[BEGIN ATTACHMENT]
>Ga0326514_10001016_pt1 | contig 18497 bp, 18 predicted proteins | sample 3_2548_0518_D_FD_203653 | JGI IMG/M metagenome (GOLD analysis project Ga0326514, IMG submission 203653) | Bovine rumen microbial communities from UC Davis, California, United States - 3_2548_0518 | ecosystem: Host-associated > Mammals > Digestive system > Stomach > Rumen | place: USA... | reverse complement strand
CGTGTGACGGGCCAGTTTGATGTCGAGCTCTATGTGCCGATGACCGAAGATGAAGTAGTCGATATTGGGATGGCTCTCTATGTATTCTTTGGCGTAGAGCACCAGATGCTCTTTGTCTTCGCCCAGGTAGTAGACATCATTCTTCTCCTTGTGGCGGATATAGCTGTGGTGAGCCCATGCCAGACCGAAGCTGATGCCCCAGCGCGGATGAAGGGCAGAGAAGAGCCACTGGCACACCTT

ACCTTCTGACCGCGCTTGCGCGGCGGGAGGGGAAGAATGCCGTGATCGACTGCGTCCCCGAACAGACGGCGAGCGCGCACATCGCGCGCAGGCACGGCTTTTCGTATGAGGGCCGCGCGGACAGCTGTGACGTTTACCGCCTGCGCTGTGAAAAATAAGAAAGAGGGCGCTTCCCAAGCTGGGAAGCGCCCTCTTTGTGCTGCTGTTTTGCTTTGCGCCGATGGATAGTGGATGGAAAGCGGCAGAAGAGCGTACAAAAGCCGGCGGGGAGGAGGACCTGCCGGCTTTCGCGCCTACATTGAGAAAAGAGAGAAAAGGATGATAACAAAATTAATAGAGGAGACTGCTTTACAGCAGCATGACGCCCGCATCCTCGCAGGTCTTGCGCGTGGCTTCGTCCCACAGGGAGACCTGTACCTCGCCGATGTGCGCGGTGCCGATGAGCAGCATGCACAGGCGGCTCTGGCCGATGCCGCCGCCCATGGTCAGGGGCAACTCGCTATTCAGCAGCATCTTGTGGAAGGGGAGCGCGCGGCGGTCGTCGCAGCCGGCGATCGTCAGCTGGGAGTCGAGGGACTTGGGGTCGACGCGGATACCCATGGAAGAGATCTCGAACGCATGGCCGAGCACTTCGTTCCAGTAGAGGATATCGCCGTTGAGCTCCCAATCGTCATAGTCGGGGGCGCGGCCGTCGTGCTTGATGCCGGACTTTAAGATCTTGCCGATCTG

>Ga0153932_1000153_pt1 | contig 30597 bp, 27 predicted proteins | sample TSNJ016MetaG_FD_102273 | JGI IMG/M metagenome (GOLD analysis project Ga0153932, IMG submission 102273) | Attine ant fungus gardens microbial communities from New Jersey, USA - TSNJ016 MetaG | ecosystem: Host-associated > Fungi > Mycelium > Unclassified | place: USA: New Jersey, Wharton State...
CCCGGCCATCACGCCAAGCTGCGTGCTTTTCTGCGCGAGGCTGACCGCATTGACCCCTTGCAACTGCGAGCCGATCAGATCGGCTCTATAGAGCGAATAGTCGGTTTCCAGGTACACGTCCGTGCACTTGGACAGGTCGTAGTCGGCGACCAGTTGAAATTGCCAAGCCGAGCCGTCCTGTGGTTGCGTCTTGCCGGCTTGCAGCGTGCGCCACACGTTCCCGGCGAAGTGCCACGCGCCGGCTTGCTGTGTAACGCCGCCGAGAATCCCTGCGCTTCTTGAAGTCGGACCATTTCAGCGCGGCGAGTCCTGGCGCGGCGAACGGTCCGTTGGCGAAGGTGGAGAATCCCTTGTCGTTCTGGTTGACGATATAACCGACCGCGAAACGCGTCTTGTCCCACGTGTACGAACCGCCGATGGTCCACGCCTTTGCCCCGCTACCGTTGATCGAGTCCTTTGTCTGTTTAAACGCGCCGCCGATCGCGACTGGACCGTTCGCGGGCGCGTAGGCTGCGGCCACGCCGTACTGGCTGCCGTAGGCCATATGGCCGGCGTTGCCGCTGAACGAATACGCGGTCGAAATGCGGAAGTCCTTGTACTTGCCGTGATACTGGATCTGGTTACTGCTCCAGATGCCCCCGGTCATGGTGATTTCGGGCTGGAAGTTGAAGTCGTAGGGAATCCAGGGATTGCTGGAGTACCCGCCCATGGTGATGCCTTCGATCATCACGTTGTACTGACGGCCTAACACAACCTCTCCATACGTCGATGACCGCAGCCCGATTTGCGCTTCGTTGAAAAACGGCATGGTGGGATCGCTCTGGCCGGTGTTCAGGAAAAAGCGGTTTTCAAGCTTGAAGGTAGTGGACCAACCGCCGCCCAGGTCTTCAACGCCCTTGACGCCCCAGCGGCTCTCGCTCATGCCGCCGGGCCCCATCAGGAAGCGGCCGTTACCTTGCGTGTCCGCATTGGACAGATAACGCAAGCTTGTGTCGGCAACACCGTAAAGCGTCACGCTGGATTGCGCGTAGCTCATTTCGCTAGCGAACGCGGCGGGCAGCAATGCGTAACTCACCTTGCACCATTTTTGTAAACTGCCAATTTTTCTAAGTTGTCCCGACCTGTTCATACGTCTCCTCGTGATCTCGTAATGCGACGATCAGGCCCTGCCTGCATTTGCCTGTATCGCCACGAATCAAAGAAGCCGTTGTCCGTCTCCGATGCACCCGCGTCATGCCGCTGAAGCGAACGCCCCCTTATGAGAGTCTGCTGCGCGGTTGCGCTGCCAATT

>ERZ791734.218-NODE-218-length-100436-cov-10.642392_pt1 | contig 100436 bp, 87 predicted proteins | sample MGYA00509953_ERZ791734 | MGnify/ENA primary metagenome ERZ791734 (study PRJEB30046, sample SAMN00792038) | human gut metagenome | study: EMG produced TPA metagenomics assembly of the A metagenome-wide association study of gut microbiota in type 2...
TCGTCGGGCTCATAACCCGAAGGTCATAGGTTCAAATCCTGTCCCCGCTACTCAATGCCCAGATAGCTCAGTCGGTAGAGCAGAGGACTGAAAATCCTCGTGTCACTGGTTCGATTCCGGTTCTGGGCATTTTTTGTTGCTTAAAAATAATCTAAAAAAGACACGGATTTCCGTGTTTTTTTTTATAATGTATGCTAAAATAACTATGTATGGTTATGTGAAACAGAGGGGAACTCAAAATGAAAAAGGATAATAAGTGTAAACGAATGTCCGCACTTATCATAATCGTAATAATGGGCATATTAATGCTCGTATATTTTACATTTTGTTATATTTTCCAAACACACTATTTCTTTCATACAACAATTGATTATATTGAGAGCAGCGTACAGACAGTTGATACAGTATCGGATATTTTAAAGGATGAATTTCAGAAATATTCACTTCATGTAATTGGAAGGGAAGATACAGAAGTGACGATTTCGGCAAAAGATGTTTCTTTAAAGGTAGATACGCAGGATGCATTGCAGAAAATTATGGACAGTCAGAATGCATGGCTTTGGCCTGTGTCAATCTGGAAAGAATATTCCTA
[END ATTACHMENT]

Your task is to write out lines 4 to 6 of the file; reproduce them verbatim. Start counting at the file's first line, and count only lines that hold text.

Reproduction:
>Ga0153932_1000153_pt1 | contig 30597 bp, 27 predicted proteins | sample TSNJ016MetaG_FD_102273 | JGI IMG/M metagenome (GOLD analysis project Ga0153932, IMG submission 102273) | Attine ant fungus gardens microbial communities from New Jersey, USA - TSNJ016 MetaG | ecosystem: Host-associated > Fungi > Mycelium > Unclassified | place: USA: New Jersey, Wharton State...
CCCGGCCATCACGCCAAGCTGCGTGCTTTTCTGCGCGAGGCTGACCGCATTGACCCCTTGCAACTGCGAGCCGATCAGATCGGCTCTATAGAGCGAATAGTCGGTTTCCAGGTACACGTCCGTGCACTTGGACAGGTCGTAGTCGGCGACCAGTTGAAATTGCCAAGCCGAGCCGTCCTGTGGTTGCGTCTTGCCGGCTTGCAGCGTGCGCCACACGTTCCCGGCGAAGTGCCACGCGCCGGCTTGCTGTGTAACGCCGCCGAGAATCCCTGCGCTTCTTGAAGTCGGACCATTTCAGCGCGGCGAGTCCTGGCGCGGCGAACGGTCCGTTGGCGAAGGTGGAGAATCCCTTGTCGTTCTGGTTGACGATATAACCGACCGCGAAACGCGTCTTGTCCCACGTGTACGAACCGCCGATGGTCCACGCCTTTGCCCCGCTACCGTTGATCGAGTCCTTTGTCTGTTTAAACGCGCCGCCGATCGCGACTGGACCGTTCGCGGGCGCGTAGGCTGCGGCCACGCCGTACTGGCTGCCGTAGGCCATATGGCCGGCGTTGCCGCTGAACGAATACGCGGTCGAAATGCGGAAGTCCTTGTACTTGCCGTGATACTGGATCTGGTTACTGCTCCAGATGCCCCCGGTCATGGTGATTTCGGGCTGGAAGTTGAAGTCGTAGGGAATCCAGGGATTGCTGGAGTACCCGCCCATGGTGATGCCTTCGATCATCACGTTGTACTGACGGCCTAACACAACCTCTCCATACGTCGATGACCGCAGCCCGATTTGCGCTTCGTTGAAAAACGGCATGGTGGGATCGCTCTGGCCGGTGTTCAGGAAAAAGCGGTTTTCAAGCTTGAAGGTAGTGGACCAACCGCCGCCCAGGTCTTCAACGCCCTTGACGCCCCAGCGGCTCTCGCTCATGCCGCCGGGCCCCATCAGGAAGCGGCCGTTACCTTGCGTGTCCGCATTGGACAGATAACGCAAGCTTGTGTCGGCAACACCGTAAAGCGTCACGCTGGATTGCGCGTAGCTCATTTCGCTAGCGAACGCGGCGGGCAGCAATGCGTAACTCACCTTGCACCATTTTTGTAAACTGCCAATTTTTCTAAGTTGTCCCGACCTGTTCATACGTCTCCTCGTGATCTCGTAATGCGACGATCAGGCCCTGCCTGCATTTGCCTGTATCGCCACGAATCAAAGAAGCCGTTGTCCGTCTCCGATGCACCCGCGTCATGCCGCTGAAGCGAACGCCCCCTTATGAGAGTCTGCTGCGCGGTTGCGCTGCCAATT

>ERZ791734.218-NODE-218-length-100436-cov-10.642392_pt1 | contig 100436 bp, 87 predicted proteins | sample MGYA00509953_ERZ791734 | MGnify/ENA primary metagenome ERZ791734 (study PRJEB30046, sample SAMN00792038) | human gut metagenome | study: EMG produced TPA metagenomics assembly of the A metagenome-wide association study of gut microbiota in type 2...